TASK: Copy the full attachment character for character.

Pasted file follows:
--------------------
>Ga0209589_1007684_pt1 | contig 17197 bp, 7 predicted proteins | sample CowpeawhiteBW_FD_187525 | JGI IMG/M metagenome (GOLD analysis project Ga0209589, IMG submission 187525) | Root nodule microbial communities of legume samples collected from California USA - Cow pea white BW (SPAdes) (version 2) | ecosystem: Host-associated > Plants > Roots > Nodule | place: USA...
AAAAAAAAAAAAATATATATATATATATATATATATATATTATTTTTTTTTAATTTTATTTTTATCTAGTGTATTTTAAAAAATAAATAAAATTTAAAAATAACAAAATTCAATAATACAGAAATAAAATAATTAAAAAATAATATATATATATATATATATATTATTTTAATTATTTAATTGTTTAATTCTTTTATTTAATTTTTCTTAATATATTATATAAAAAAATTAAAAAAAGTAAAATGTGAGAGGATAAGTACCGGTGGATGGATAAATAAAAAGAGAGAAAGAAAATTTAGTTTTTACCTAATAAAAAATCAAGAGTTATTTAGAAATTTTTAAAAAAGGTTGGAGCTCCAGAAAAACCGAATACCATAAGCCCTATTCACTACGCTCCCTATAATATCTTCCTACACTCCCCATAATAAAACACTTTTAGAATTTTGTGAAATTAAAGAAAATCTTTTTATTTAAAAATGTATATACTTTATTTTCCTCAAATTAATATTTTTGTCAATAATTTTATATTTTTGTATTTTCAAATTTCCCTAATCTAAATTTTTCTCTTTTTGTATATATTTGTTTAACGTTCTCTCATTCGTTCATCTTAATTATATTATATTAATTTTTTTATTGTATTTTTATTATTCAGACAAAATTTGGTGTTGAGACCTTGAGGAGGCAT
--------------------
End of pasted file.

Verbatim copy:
>Ga0209589_1007684_pt1 | contig 17197 bp, 7 predicted proteins | sample CowpeawhiteBW_FD_187525 | JGI IMG/M metagenome (GOLD analysis project Ga0209589, IMG submission 187525) | Root nodule microbial communities of legume samples collected from California USA - Cow pea white BW (SPAdes) (version 2) | ecosystem: Host-associated > Plants > Roots > Nodule | place: USA...
AAAAAAAAAAAAATATATATATATATATATATATATATATTATTTTTTTTTAATTTTATTTTTATCTAGTGTATTTTAAAAAATAAATAAAATTTAAAAATAACAAAATTCAATAATACAGAAATAAAATAATTAAAAAATAATATATATATATATATATATATTATTTTAATTATTTAATTGTTTAATTCTTTTATTTAATTTTTCTTAATATATTATATAAAAAAATTAAAAAAAGTAAAATGTGAGAGGATAAGTACCGGTGGATGGATAAATAAAAAGAGAGAAAGAAAATTTAGTTTTTACCTAATAAAAAATCAAGAGTTATTTAGAAATTTTTAAAAAAGGTTGGAGCTCCAGAAAAACCGAATACCATAAGCCCTATTCACTACGCTCCCTATAATATCTTCCTACACTCCCCATAATAAAACACTTTTAGAATTTTGTGAAATTAAAGAAAATCTTTTTATTTAAAAATGTATATACTTTATTTTCCTCAAATTAATATTTTTGTCAATAATTTTATATTTTTGTATTTTCAAATTTCCCTAATCTAAATTTTTCTCTTTTTGTATATATTTGTTTAACGTTCTCTCATTCGTTCATCTTAATTATATTATATTAATTTTTTTATTGTATTTTTATTATTCAGACAAAATTTGGTGTTGAGACCTTGAGGAGGCAT